Syria’s Sufis persecuted by ISIS, al-Nusra Front

Friday 12/02/2016
Destruction of Sufi tomb headstones in the province of Raqqa
in 2015.

Damascus - Followers of Sufi orders, labelled “heretics and apostates”, have been sys­tematically targeted by extremists advocating a hard-line interpretation of Islam. In Syria, al-Qaeda affiliate al-Nusra Front and the Islamic State (ISIS) have killed and imprisoned de­scendants of Sufi leaders and their followers, wrecked their shrines and accused them, among other things, of being supporters of the Syrian regime.
However, jurists and religious scholars in Syria agree that the Sufis of Syria and Iraq have “pure hearts true to the teachings of Prophet Mohammad, are firm believers in the one and only Allah (God) and follow orders and schools that pu­rify the heart.”
Sheikh Abdulhamid al-Kandah, mufti of northern Syria’s Hasakah province, stressed that the two well-known Sufi orders in Syria and Iraq — the Qadiriya Order founded by Sheikh Abdul-Qadir Gilani and the Rifa’iya Order founded by Sheikh Ahmad Al-Rifa’i, as well as their offshoots, such as the Naqsh­bandi Order — are schools of faith whose aims are to find grace with Allah and pledge total allegiance to the Prophet and his descendants.
Kandah argued that Sufism prin­ciples defied ISIS authoritarian ide­ology. “ISIS ideology refuses such (Sufi) views and considers ISIS’s leader as the only and true caliph who must be obeyed and acknowl­edged by all Muslims. Because of this ideological conflict, the Sufi orders and their shrines have be­come the target of ISIS’s ire and re­taliation.”
Ammar Kaddour, of the Sufi or­der of Sheikh Muhyiddin ibn Arabi, maintains that “Sufi philosophy is founded on complete obedience to Allah while ISIS ideology is found­ed on auto-deification”.
“They (ISIS) have usurped God’s role in judging and punishing peo­ple. They have also accused people of blasphemy while such judg­ments do not belong to human prerogatives but are Allah’s pre­rogatives,” Kaddour told The Arab Weekly.
ISIS’s campaign against the Su­fis in the governorates of Raqqa and Hasakah in northern Syria be­gan with inviting followers of Sufi orders to “go back to true Islamic teachings”, as outlined under ISIS ideology, and renege traditions and beliefs in place for centuries.
Sheikh Fayez Sheikh Namis, de­scendant of Sufi leader Sheikh Na­mis in Hasakah, recalled how ISIS tried to intimidate him. “In mid- 2014, I was contacted by some ISIS emirs. They wanted me to pledge allegiance to their caliph, [Abu Bakr] al-Baghdadi. When I refused, they threatened me with the de­struction of my ancestors’ and my father’s shrine,” he said.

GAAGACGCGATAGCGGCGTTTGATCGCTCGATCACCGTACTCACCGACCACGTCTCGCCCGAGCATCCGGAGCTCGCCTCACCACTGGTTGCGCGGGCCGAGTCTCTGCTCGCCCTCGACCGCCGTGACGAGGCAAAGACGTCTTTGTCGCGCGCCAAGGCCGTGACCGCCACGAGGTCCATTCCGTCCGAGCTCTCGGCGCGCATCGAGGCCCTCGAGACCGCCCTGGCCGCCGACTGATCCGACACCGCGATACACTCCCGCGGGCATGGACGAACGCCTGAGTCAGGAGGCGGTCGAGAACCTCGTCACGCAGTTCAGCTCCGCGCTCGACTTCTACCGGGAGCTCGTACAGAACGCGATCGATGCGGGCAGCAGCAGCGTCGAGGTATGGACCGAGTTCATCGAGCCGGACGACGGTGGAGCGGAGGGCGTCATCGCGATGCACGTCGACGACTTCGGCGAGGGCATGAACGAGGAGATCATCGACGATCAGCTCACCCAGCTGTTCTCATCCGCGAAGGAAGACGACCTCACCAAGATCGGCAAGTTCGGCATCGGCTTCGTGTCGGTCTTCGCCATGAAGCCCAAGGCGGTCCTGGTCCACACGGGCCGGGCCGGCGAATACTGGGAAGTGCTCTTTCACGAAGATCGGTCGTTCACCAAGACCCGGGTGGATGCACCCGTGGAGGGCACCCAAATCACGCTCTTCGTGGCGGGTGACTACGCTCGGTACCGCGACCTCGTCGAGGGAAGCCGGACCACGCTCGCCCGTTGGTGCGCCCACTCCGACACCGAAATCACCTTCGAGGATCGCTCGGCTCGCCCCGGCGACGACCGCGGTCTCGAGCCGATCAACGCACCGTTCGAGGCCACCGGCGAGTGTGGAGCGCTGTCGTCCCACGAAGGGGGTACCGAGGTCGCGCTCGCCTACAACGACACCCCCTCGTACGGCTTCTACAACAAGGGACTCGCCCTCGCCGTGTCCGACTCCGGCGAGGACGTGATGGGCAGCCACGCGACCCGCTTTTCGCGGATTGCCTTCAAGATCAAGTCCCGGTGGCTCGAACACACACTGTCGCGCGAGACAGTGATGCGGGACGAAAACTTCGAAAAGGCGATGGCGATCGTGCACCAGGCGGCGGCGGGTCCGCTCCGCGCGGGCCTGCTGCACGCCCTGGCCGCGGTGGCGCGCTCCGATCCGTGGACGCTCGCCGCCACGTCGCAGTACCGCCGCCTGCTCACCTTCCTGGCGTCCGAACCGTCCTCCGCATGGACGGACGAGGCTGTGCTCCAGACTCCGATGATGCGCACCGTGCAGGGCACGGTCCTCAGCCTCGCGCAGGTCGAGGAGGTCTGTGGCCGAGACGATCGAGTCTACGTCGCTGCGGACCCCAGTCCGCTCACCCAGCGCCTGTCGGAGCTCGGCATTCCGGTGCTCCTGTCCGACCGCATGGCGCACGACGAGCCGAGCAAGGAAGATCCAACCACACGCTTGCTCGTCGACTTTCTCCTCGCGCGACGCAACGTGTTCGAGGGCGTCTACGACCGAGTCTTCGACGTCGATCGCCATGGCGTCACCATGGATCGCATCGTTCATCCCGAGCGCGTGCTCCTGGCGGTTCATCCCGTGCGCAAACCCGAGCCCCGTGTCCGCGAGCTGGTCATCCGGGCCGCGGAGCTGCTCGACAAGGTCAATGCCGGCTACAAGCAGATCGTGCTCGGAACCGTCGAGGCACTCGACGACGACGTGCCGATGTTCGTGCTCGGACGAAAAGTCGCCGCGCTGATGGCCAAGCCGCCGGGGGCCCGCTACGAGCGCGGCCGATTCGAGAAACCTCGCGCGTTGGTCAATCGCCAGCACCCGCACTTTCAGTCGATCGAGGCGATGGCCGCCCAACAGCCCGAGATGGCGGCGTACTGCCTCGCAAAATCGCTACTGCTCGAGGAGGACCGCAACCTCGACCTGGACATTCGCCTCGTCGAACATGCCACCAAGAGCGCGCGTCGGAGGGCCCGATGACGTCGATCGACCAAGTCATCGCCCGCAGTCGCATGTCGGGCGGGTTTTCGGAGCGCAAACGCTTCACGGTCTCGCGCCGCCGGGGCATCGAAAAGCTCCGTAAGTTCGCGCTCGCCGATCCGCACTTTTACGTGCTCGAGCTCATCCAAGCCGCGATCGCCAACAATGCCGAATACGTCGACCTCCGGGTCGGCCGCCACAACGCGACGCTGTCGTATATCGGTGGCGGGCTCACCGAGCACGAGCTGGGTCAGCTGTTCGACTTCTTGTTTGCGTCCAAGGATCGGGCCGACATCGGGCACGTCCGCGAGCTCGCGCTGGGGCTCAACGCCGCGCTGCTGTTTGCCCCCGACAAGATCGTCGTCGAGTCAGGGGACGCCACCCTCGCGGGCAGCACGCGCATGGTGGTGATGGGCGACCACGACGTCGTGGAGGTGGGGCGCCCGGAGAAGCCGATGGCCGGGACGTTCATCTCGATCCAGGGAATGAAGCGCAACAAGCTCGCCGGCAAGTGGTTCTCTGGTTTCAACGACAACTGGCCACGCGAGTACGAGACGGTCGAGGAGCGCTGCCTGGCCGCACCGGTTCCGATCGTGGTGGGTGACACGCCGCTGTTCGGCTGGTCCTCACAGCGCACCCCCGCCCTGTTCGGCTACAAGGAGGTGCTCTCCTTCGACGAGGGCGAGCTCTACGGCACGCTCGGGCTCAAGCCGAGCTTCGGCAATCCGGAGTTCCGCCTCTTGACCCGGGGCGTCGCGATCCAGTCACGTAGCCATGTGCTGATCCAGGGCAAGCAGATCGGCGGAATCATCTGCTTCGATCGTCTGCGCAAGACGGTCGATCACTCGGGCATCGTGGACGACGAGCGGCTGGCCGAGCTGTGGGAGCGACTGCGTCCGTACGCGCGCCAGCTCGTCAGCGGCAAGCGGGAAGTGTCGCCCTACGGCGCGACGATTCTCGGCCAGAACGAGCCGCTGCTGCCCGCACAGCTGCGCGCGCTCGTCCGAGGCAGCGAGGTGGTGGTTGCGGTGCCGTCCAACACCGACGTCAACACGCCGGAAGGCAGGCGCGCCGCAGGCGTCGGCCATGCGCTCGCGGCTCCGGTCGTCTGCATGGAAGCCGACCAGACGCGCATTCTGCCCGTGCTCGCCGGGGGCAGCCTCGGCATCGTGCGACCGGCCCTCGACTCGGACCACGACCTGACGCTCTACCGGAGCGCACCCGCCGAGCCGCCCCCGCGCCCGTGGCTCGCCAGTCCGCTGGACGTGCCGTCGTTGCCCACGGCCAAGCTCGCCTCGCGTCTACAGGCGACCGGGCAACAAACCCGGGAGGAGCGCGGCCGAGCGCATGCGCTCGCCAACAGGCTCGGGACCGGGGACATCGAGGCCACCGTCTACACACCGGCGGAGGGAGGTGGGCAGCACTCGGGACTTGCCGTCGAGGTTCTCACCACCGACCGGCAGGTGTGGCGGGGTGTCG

ISIS pulverised Sheikh Namis’s shrine using 100 kg of explosives. They also destroyed five other tombs belonging to his descend­ants, Namis said, speaking by phone with The Arab Weekly.
“It wasn’t enough for ISIS people to destroy the shrines. They also executed two of Sheikh Namis’s great-grandchildren. They were less than 18 and committed no crime except being the descend­ants of Sheikh Namis. Moreover, scores of young people who de­fended the shrines before their de­struction were arrested,” he added.
The anti-Sufi campaign was ini­tiated by al-Nusra Front, which razed the first shrine in Ayn Al- Arus, north of Raqqa in 2013.
“Al-Nusra Emir Faysal al-Balu or­dered a bulldozer to be brought in to Ayn Al-Arus to raze the shrine but the machine broke down at the wall of the shrine,” recalls Moham­ed al-Jasem, a resident of the town. “So two members of al-Nusra brought in explosives and blew up the shrine. Less than 24 hours later, they were killed in a road accident.
“The destruction of the shrine sparked anger against al-Nusra from the local population, both Muslim and Christian.”
Sheikh Ahmed al-Ali, a follower of al-Qadiriya Order, said Sufis were targeted “because they did not declare jihad against the Syr­ian government”. “The Sufi orders were declared as forms of heresy and their followers accused of be­ing shabiha (pro-regime militia­men),” he said.
Even the shrines of the compan­ions of the Prophet, including the shrines of Ammar ibn Yaser, Abou Ibn Ka’b and Uways Al-Qarny, were not spared by ISIS, under the ex­cuse that they were built by Iran and were used to spread Shia ideol­ogy, Ali said.
More than 80 Sufi shrines and sites were levelled in Hasakah, Raqqa and Deir ez-Zor provinc­es and Aleppo countryside, all ISIS hotbeds. These included the 1,000-year-old shrine of Ezzud­dine Abu Hamza, a descendant of al-Hussain, son of Ali ibn Abi Ta­leb, and the 300-year-old shrine of Sheikh Issa Rifa’i.
In addition to the shrines, ISIS followers systematically razed tombs and tombstones, which they regard as forms of heresy and reli­gious perversion.
“In the ISIS ideology, there is no room for moderate Islam. Only the Wahabi version of Islam (followed in Saudi Arabia) is recognised and it will destroy any form of religious moderation that stands in its path,” according to Sheikh Mohamad Ha­bib, a follower of the Rifa’iya Order.

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